PC gaming has enjoyed one of its most exciting and prolific years in 2007 thanks to the release of Microsoft Windows Vista and DirectX 10. As we approach the holiday season, some of the most anticipated titles of the year will be released: Crysis, Hellgate London, Call of Duty 4 and Unreal Tournament 3, to name just a few. This means it is highly likely that more gamers will be making the move to DirectX 10 and needing for a mainstream graphics card to take advantage of the new eye candy these games are offering. With DirectX 10 game titles like BioShock and World in Conflict already out the market knows just how good these games look, but also how tough they are on modern systems. To prepare gamers for these ultra-intense, next-generation titles, NVIDIA today introduced a new graphics card that they hope will define the $199-$259 GPU segment: the GeForce 8800 GT.
The GeForce 8800 GT brings together the enormous shading power of the GeForce 8800 with the enhanced texturing and video features of the GeForce 8600. Key features include 112 streaming processors operating at 1.5GHz, 512MB of video memory, a 256-bit memory interface, PCI Express 2.0, NVIDIA SLI, and the second generation NVIDIA PureVideo engine with full acceleration and post processing for HD DVD and Blu-ray.
It should be noted that the GeForce 8800 GT is the world’s first consumer GPU to support PCI Express 2.0. PCI Express 2.0 doubles the bandwidth available to the graphics card to 8GBps. in each direction, providing a total of 16GBps. of total memory bandwidth. PCI Express 2.0 is backwards compatible with all existing PCI Express 1.0 and 1.1 systems, supporting both 2.5 Gbits/s and 5 Gbit/s signaling rates. The original PCI Express specification defines graphics cards with up to 75 watts of power, but it seems that with PCIe 2.0 PCI-SIG is going to extend the existing 150Wwatt power supply rating for high-end graphics devices to 225/300watts. PCI Express 2.0 has obviously been designed with the future in mind!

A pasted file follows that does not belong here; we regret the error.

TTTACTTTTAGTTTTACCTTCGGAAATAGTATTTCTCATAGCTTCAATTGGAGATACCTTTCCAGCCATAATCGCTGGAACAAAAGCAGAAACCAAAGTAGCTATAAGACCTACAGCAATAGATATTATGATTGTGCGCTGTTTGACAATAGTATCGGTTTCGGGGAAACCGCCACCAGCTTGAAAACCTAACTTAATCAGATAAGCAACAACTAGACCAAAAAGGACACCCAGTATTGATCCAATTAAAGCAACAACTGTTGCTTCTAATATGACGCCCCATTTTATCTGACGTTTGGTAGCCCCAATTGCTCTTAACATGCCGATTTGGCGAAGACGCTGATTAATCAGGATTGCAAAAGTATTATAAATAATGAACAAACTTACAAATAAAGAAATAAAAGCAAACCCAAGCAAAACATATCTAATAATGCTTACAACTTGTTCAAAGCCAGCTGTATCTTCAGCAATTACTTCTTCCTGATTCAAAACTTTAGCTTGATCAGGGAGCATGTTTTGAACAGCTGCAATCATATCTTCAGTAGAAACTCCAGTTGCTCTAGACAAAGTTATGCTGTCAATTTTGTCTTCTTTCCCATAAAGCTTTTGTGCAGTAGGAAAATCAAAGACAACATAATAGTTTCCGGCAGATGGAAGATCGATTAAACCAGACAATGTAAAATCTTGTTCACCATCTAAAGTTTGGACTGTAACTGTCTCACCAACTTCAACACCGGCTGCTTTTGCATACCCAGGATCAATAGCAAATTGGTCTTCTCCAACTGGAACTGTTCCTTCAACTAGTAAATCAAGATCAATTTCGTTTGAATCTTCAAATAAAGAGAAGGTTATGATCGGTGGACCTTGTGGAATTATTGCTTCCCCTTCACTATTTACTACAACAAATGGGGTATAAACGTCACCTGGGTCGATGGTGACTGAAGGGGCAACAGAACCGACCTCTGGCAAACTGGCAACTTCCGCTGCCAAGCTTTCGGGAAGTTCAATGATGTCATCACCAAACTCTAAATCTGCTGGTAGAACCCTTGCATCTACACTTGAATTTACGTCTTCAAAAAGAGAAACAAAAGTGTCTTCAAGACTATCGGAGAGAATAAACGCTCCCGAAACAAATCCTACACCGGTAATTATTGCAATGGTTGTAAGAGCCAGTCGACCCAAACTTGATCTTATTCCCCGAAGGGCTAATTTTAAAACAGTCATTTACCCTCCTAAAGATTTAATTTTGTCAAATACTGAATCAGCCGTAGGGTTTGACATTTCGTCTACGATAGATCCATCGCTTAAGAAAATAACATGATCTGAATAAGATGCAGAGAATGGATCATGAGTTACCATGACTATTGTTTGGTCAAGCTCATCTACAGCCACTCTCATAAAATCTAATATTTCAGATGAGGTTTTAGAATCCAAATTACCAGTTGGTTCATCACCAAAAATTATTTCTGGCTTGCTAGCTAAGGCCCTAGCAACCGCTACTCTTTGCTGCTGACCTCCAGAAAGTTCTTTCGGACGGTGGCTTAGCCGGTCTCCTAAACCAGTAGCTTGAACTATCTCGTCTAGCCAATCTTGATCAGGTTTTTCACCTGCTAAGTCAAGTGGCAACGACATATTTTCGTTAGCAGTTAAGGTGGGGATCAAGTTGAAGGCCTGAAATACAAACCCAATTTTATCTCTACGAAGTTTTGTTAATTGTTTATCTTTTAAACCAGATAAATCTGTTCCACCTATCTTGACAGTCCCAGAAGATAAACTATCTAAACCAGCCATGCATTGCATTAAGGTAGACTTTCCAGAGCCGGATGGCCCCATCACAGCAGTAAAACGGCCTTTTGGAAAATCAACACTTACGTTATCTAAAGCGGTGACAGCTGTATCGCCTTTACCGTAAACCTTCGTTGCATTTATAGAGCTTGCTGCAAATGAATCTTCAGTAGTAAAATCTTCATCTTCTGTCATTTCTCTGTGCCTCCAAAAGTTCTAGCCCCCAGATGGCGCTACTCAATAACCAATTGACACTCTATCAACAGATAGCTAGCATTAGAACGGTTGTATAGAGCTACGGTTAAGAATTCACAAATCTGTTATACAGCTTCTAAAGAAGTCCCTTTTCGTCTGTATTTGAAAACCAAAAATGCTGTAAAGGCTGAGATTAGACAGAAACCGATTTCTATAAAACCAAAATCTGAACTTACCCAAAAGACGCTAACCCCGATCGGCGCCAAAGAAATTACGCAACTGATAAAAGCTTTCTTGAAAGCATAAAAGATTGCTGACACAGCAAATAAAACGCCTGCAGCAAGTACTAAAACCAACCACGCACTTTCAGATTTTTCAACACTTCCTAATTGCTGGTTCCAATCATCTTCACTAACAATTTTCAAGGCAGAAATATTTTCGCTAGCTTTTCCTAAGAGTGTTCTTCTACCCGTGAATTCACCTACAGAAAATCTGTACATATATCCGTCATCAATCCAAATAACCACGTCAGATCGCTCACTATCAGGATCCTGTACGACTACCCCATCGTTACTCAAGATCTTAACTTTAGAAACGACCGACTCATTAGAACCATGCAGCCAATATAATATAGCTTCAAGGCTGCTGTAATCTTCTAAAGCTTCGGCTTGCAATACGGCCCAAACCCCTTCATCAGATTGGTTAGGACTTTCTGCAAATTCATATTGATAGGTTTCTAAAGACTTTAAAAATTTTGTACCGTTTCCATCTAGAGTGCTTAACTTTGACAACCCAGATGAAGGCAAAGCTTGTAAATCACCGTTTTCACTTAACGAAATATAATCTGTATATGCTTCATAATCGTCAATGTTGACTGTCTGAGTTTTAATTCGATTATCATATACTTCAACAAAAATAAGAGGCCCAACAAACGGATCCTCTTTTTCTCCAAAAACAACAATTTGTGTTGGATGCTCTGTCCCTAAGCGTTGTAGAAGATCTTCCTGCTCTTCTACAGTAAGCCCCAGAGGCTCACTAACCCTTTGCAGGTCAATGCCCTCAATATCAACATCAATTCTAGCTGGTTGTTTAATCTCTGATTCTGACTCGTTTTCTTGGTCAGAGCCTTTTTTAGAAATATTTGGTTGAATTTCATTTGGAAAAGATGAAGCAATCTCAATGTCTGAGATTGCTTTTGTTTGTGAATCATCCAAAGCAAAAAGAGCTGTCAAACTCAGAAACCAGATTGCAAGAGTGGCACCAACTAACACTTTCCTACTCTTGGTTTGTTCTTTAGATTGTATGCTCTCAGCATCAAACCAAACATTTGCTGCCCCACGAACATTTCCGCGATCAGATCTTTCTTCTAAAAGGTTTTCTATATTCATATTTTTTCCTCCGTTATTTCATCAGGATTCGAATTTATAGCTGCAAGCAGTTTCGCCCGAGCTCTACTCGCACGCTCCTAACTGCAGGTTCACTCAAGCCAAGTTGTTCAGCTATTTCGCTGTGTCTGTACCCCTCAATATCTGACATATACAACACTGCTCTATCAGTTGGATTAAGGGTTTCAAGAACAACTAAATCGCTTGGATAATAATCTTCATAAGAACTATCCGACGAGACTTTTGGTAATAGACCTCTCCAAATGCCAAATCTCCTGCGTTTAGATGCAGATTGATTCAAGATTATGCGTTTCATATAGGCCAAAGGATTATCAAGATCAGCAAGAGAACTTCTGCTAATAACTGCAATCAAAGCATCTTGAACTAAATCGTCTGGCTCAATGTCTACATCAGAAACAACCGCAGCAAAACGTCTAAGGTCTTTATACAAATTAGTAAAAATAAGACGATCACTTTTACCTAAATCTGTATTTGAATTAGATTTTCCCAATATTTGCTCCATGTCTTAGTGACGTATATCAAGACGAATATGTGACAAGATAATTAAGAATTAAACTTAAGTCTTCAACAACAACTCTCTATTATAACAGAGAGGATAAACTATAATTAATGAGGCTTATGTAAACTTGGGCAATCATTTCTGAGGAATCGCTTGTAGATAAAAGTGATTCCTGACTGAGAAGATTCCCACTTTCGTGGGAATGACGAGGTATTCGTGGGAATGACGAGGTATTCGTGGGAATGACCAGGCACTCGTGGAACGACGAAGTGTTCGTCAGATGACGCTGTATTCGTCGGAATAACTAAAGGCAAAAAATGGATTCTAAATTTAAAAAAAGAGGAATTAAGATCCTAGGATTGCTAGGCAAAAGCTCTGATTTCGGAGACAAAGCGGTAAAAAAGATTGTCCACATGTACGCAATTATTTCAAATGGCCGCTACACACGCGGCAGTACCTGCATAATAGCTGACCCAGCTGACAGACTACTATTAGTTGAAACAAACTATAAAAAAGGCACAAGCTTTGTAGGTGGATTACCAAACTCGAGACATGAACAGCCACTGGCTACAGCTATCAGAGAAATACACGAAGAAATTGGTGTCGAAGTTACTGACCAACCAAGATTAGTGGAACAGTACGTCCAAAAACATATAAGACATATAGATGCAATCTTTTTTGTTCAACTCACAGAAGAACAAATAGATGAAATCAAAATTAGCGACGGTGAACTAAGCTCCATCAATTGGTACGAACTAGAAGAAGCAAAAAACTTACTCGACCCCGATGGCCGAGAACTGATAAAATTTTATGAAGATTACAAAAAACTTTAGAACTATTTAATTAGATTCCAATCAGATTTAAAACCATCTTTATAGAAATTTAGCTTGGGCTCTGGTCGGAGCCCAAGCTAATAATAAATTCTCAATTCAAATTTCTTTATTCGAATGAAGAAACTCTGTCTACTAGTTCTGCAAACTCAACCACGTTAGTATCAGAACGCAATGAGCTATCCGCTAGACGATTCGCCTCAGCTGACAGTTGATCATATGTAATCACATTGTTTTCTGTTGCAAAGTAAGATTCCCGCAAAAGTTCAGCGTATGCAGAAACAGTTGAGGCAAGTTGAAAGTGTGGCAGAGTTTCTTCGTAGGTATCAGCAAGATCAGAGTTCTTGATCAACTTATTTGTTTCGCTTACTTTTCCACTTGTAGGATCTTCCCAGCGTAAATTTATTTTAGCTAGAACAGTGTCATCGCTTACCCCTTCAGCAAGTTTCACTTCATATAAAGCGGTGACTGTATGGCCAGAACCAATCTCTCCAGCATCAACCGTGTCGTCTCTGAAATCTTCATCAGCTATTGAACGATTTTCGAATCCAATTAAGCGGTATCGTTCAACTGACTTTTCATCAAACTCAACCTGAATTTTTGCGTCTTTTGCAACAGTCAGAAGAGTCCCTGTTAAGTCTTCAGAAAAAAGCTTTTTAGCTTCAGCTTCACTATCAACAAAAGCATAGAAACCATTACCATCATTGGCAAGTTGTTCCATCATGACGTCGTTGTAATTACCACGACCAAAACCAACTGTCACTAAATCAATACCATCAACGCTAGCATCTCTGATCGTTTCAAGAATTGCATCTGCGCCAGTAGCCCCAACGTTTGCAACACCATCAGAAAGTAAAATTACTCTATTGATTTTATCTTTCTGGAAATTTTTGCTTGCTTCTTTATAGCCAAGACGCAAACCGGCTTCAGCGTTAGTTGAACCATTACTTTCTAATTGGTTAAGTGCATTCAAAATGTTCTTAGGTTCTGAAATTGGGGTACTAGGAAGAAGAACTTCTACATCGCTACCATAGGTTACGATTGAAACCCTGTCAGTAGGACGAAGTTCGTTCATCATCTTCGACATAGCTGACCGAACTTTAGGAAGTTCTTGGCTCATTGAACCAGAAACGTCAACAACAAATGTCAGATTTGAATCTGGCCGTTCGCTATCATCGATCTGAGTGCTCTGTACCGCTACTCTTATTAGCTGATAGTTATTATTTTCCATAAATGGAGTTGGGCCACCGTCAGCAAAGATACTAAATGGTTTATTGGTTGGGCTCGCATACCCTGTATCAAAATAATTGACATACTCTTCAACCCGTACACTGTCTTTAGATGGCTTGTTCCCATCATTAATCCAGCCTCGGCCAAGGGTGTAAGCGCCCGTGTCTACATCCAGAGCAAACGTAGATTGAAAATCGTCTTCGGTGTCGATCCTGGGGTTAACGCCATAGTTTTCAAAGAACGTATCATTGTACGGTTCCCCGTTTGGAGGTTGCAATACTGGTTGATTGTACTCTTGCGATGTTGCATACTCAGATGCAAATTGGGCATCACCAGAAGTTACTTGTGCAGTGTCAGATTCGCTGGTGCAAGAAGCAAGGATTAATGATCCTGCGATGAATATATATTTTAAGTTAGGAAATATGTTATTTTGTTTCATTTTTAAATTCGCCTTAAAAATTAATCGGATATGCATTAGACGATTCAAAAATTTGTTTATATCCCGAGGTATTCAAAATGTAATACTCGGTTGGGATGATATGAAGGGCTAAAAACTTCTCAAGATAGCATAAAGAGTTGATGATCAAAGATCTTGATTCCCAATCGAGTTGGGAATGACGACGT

The 8800 GT CPU:
The GeForce 8800 GT GPU is manufactured using 65nm technology, employing a total of 754 million transistors, making it the most complex GPU ever created. Featuring 112 shader processors (seven groups of sixteen) operating at 1.5GHz, the GPU pushes an astounding 336 Megaflops. Each stream processor is capable of being dynamically allocated to vertex, pixel and geometry operations for the utmost efficiency in GPU resource allocation, and maximum flexibility in load balancing shader programs.
Working alongside the shader processors are 56 texturing processors (eight texture processors per shader block) each capable of one addressing and filtering operation per clock. The standard clocked GeForce 8800 GT has a peak bilinear fillrate of 33.6 gigatexels!
The chip features sixteen render back-end units (ROP) with full support for 128-bit high-dynamic-range rendering and NVIDIA’s exclusive 16x Coverage Sampling Antialiasing algorithm. The ROP compression system has also been enhanced to improve performance at extreme resolutions such as 2560 x 1600. The enhanced compression will help keep memory usage in check and help performance in high resolution, antialiased scenarios.
Let’s take a closer look at the reference card.